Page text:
Click thumbnails to see larger images






Click thumbnails to see larger images






Loyal readers [there is at least one of you, right?] of this column know we are still building bridges to diecast in manufacturers in hopes of bringing you more “pre-production” type cars. In the interim, we said we would need to focus on some recent releases from time to time. A few weeks ago we promised our readers a review on a “big box o Lincolns”. Well, the dealer I made a purchase from (not Legacy), actually delayed shipping and then sent one lone Lincoln instead of the three I ordered.

So, a review on the 1961 Lincoln might technically be a “Second Peek”. But what a peek it is.

Yat Ming at one point was among the most under appreciated manufacturers in the diecast world. They chose subjects that no one else did, but did not always get good execution on it. But they didn’t charge for it either. When you found a Yat Ming at your local Big Lots or Spencer’s for $9.99 it was a treat – who else was making a 1:18 Karmann Ghia?

Yat Ming formed several business lines. The price went up – but the subject matter became even more interesting and the build quality dramatically improved. The 1948 Sportmans Coupe, part of the Signature series, was a quantum leap in their modeling acumen.

Now, Yat Ming has raised the bar once again with this model, long overdue in1:18. It’s available in metallic blue and jet black. And for $39.99 or thereabouts, you’re not likely to find a better model of any car.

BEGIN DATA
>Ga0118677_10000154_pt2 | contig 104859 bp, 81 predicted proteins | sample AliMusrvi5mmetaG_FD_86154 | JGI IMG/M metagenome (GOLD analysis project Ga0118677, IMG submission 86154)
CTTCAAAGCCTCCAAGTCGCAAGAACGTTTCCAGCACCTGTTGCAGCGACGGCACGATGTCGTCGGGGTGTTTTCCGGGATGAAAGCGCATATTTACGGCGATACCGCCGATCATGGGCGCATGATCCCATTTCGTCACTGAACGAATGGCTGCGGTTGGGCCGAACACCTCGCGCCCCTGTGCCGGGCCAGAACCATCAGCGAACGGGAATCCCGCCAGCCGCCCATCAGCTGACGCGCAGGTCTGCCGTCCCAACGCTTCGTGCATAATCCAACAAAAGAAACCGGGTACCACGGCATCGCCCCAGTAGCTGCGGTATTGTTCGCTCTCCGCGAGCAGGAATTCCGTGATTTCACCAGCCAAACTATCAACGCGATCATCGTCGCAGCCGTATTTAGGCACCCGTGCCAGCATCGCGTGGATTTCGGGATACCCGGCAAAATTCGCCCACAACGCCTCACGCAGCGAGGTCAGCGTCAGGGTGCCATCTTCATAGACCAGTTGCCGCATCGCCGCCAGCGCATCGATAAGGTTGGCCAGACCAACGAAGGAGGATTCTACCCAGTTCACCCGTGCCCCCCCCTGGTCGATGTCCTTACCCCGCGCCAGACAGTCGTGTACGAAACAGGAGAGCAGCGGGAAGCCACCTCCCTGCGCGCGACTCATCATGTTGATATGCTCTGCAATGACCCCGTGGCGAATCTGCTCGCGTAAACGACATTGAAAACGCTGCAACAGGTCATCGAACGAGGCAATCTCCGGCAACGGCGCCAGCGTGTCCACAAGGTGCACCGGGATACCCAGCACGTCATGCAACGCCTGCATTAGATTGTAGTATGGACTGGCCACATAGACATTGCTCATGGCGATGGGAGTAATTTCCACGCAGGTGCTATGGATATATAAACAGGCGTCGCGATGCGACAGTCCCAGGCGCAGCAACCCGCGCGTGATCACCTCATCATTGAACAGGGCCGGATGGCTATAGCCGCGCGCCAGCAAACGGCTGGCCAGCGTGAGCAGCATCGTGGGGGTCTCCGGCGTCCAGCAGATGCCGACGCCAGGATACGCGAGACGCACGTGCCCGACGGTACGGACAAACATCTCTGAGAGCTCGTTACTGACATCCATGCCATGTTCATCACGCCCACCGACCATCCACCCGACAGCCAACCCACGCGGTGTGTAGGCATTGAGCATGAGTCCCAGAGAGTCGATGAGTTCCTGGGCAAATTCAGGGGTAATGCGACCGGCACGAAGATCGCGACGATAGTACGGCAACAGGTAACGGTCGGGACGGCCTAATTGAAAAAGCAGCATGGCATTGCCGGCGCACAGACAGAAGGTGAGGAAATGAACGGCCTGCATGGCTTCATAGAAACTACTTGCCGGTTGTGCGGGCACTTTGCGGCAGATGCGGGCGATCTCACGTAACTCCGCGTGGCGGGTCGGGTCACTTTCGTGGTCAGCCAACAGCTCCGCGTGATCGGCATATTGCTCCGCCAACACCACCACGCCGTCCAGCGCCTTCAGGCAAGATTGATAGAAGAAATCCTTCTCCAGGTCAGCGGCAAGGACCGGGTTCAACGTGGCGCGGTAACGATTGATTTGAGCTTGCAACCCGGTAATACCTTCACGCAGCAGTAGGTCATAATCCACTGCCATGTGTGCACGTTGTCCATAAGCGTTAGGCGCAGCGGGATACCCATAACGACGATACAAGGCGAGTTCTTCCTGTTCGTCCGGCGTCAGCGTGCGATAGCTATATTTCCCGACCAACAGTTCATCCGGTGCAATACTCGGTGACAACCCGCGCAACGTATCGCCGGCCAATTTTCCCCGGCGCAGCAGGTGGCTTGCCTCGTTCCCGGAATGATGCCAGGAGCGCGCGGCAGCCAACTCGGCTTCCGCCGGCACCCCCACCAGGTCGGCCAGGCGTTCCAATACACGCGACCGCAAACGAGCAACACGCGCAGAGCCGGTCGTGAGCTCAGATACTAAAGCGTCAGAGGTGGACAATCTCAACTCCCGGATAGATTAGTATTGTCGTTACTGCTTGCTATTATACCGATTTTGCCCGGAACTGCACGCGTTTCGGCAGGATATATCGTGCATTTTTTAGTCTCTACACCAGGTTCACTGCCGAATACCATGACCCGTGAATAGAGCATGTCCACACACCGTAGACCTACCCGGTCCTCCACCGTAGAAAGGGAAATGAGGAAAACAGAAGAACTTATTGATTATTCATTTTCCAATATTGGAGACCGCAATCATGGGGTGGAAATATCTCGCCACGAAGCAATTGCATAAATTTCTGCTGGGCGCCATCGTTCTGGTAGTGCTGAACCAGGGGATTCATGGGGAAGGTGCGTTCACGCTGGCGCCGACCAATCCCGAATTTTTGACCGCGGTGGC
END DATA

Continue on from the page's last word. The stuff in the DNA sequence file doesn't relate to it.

The beautiful blue color rivals the best paint I’ve seen in a model in this price range. To me the blue color is just so-so-sixties and is the perfect choice.

More inexpensive models sometimes have great globs of chrome, but here the black washed grill and rear panel are well done, as is the hood ornament. The fit and finish on the chrome trim is well executed. The suicide doors open nice and smooth – even the detail on the door interior is perfect.

There is a removable top which is an afterthought. The point of buying a convertible is to drive it as a convertible, so you should display a convertible without the top - right? That’s what it says in the Diecast Collector 101 handbook. You should know that it doesn’t look as plastic as it does in much of the web photography I’ve seen on this model.

This model had all the earmarks of being a heartbreak model. You know, you wait for years, then someone finally makes it, and they muck it all up. But this one has me swooning. Until now, the only premium model of a 1961 Lincoln on the market was the 1/24 from Franklin Mint. This model is comparable if not better in almost every regard.

Cheers, Yat Ming! You meet or beat expectations at an affordable price!

How To Get your Models Featured in First Peek

If you are a representative of a diecast manufacturer and wish to get your products featured in First Peek, please contact me at rhurley@mn.rr.com.

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Two Funny